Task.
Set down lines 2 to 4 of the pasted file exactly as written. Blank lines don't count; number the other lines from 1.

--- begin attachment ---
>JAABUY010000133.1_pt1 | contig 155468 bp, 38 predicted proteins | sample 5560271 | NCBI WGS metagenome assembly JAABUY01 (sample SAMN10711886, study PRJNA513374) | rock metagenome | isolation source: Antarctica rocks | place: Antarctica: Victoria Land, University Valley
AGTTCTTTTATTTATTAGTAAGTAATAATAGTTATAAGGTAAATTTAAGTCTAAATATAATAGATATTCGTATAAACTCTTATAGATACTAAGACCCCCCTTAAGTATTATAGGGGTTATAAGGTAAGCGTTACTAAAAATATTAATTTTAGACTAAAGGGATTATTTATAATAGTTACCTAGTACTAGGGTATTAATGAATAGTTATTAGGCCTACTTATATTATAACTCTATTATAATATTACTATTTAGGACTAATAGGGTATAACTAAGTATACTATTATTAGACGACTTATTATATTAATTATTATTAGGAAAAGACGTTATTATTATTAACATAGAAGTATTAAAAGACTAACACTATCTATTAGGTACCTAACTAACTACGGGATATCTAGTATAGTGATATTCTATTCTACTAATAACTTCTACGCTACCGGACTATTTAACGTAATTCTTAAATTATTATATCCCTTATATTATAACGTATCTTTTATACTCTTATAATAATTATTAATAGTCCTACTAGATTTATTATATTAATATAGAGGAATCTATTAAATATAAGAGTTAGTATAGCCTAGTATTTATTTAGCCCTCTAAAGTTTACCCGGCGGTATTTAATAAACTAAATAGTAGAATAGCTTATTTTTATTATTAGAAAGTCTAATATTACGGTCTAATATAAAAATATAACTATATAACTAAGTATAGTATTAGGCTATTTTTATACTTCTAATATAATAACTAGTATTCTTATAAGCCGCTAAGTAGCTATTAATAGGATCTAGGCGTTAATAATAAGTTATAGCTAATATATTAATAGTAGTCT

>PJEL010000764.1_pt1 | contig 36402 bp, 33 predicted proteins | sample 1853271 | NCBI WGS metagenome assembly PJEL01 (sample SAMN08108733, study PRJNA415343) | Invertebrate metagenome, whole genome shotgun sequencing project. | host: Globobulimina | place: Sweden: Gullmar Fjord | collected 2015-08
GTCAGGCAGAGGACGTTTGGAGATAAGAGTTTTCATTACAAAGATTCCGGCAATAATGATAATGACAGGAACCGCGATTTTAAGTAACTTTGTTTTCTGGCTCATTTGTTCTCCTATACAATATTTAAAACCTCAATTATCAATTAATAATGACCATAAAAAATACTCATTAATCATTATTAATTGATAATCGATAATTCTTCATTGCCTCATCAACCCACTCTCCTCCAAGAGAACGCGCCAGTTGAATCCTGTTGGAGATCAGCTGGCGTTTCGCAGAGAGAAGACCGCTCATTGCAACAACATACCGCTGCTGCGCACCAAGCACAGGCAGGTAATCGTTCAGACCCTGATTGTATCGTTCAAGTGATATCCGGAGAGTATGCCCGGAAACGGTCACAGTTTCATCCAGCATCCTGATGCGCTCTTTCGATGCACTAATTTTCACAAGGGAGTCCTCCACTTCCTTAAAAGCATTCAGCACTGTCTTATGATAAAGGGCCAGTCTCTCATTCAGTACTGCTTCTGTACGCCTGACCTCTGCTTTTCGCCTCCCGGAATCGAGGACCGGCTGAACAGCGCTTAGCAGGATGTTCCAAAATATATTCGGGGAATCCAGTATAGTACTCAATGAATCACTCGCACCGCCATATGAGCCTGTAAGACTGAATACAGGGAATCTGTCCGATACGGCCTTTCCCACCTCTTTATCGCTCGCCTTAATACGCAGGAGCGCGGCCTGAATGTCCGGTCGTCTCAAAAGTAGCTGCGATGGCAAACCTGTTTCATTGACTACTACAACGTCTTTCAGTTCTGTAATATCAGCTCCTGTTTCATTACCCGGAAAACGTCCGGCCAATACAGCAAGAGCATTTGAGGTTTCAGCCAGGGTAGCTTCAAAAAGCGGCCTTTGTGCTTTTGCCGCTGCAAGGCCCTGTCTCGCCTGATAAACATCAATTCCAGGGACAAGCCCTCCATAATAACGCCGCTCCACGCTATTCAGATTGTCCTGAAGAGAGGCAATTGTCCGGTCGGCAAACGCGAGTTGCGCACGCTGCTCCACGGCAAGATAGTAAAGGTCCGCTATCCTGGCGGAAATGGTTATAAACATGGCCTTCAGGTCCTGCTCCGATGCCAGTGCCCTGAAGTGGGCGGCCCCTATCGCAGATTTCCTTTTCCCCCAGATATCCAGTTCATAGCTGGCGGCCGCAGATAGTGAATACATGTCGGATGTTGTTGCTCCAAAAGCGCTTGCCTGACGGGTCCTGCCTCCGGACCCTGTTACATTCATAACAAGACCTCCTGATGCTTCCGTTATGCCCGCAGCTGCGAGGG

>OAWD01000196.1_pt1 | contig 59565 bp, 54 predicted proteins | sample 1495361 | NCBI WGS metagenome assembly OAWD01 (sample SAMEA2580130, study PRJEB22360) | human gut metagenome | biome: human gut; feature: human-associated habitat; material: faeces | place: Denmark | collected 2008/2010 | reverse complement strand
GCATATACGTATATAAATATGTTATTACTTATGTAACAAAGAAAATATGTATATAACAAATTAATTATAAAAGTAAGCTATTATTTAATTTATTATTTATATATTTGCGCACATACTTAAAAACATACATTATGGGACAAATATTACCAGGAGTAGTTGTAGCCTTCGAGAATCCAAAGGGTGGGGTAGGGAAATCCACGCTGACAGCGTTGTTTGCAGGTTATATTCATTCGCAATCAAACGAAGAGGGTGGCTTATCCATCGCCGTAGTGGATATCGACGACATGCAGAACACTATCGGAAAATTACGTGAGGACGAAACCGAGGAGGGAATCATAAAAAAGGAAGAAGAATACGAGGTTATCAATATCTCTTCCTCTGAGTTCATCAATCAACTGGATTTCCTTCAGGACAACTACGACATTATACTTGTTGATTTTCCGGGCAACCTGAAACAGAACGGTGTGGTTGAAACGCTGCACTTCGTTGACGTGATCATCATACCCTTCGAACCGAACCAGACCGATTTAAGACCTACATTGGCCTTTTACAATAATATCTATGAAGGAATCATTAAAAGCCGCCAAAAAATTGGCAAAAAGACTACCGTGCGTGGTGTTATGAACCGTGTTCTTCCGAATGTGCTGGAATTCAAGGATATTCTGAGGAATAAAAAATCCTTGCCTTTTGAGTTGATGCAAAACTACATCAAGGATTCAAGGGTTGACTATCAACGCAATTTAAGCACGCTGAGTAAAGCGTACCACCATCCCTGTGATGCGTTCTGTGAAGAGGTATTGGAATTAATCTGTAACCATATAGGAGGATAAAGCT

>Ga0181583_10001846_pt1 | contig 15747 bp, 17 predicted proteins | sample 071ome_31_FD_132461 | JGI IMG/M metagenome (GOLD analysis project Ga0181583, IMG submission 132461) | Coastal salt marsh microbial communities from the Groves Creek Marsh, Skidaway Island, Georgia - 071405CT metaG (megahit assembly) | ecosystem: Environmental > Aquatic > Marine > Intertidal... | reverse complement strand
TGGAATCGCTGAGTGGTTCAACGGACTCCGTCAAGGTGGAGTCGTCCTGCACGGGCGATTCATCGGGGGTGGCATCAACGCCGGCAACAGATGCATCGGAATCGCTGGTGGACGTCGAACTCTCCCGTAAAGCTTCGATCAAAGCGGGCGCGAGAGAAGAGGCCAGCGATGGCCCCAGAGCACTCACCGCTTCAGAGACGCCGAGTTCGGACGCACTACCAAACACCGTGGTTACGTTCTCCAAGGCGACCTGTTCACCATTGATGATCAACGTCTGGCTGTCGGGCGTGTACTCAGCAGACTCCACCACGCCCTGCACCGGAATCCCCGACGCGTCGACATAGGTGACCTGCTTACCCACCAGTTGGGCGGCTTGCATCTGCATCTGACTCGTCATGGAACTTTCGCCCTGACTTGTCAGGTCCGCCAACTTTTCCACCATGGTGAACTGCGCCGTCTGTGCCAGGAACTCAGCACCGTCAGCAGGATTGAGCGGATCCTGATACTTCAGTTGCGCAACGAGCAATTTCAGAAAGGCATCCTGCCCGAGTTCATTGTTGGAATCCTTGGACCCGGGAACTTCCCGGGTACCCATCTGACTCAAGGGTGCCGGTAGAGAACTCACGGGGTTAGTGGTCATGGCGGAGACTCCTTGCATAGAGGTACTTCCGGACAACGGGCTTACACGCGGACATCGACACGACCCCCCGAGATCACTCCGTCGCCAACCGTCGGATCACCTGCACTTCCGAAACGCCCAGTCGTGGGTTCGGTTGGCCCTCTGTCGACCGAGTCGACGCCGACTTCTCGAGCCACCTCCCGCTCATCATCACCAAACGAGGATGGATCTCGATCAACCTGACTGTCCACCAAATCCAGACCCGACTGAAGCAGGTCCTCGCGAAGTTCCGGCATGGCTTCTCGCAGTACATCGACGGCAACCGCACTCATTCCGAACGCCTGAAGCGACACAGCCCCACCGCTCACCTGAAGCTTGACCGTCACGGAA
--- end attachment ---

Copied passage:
AGTTCTTTTATTTATTAGTAAGTAATAATAGTTATAAGGTAAATTTAAGTCTAAATATAATAGATATTCGTATAAACTCTTATAGATACTAAGACCCCCCTTAAGTATTATAGGGGTTATAAGGTAAGCGTTACTAAAAATATTAATTTTAGACTAAAGGGATTATTTATAATAGTTACCTAGTACTAGGGTATTAATGAATAGTTATTAGGCCTACTTATATTATAACTCTATTATAATATTACTATTTAGGACTAATAGGGTATAACTAAGTATACTATTATTAGACGACTTATTATATTAATTATTATTAGGAAAAGACGTTATTATTATTAACATAGAAGTATTAAAAGACTAACACTATCTATTAGGTACCTAACTAACTACGGGATATCTAGTATAGTGATATTCTATTCTACTAATAACTTCTACGCTACCGGACTATTTAACGTAATTCTTAAATTATTATATCCCTTATATTATAACGTATCTTTTATACTCTTATAATAATTATTAATAGTCCTACTAGATTTATTATATTAATATAGAGGAATCTATTAAATATAAGAGTTAGTATAGCCTAGTATTTATTTAGCCCTCTAAAGTTTACCCGGCGGTATTTAATAAACTAAATAGTAGAATAGCTTATTTTTATTATTAGAAAGTCTAATATTACGGTCTAATATAAAAATATAACTATATAACTAAGTATAGTATTAGGCTATTTTTATACTTCTAATATAATAACTAGTATTCTTATAAGCCGCTAAGTAGCTATTAATAGGATCTAGGCGTTAATAATAAGTTATAGCTAATATATTAATAGTAGTCT

>PJEL010000764.1_pt1 | contig 36402 bp, 33 predicted proteins | sample 1853271 | NCBI WGS metagenome assembly PJEL01 (sample SAMN08108733, study PRJNA415343) | Invertebrate metagenome, whole genome shotgun sequencing project. | host: Globobulimina | place: Sweden: Gullmar Fjord | collected 2015-08
GTCAGGCAGAGGACGTTTGGAGATAAGAGTTTTCATTACAAAGATTCCGGCAATAATGATAATGACAGGAACCGCGATTTTAAGTAACTTTGTTTTCTGGCTCATTTGTTCTCCTATACAATATTTAAAACCTCAATTATCAATTAATAATGACCATAAAAAATACTCATTAATCATTATTAATTGATAATCGATAATTCTTCATTGCCTCATCAACCCACTCTCCTCCAAGAGAACGCGCCAGTTGAATCCTGTTGGAGATCAGCTGGCGTTTCGCAGAGAGAAGACCGCTCATTGCAACAACATACCGCTGCTGCGCACCAAGCACAGGCAGGTAATCGTTCAGACCCTGATTGTATCGTTCAAGTGATATCCGGAGAGTATGCCCGGAAACGGTCACAGTTTCATCCAGCATCCTGATGCGCTCTTTCGATGCACTAATTTTCACAAGGGAGTCCTCCACTTCCTTAAAAGCATTCAGCACTGTCTTATGATAAAGGGCCAGTCTCTCATTCAGTACTGCTTCTGTACGCCTGACCTCTGCTTTTCGCCTCCCGGAATCGAGGACCGGCTGAACAGCGCTTAGCAGGATGTTCCAAAATATATTCGGGGAATCCAGTATAGTACTCAATGAATCACTCGCACCGCCATATGAGCCTGTAAGACTGAATACAGGGAATCTGTCCGATACGGCCTTTCCCACCTCTTTATCGCTCGCCTTAATACGCAGGAGCGCGGCCTGAATGTCCGGTCGTCTCAAAAGTAGCTGCGATGGCAAACCTGTTTCATTGACTACTACAACGTCTTTCAGTTCTGTAATATCAGCTCCTGTTTCATTACCCGGAAAACGTCCGGCCAATACAGCAAGAGCATTTGAGGTTTCAGCCAGGGTAGCTTCAAAAAGCGGCCTTTGTGCTTTTGCCGCTGCAAGGCCCTGTCTCGCCTGATAAACATCAATTCCAGGGACAAGCCCTCCATAATAACGCCGCTCCACGCTATTCAGATTGTCCTGAAGAGAGGCAATTGTCCGGTCGGCAAACGCGAGTTGCGCACGCTGCTCCACGGCAAGATAGTAAAGGTCCGCTATCCTGGCGGAAATGGTTATAAACATGGCCTTCAGGTCCTGCTCCGATGCCAGTGCCCTGAAGTGGGCGGCCCCTATCGCAGATTTCCTTTTCCCCCAGATATCCAGTTCATAGCTGGCGGCCGCAGATAGTGAATACATGTCGGATGTTGTTGCTCCAAAAGCGCTTGCCTGACGGGTCCTGCCTCCGGACCCTGTTACATTCATAACAAGACCTCCTGATGCTTCCGTTATGCCCGCAGCTGCGAGGG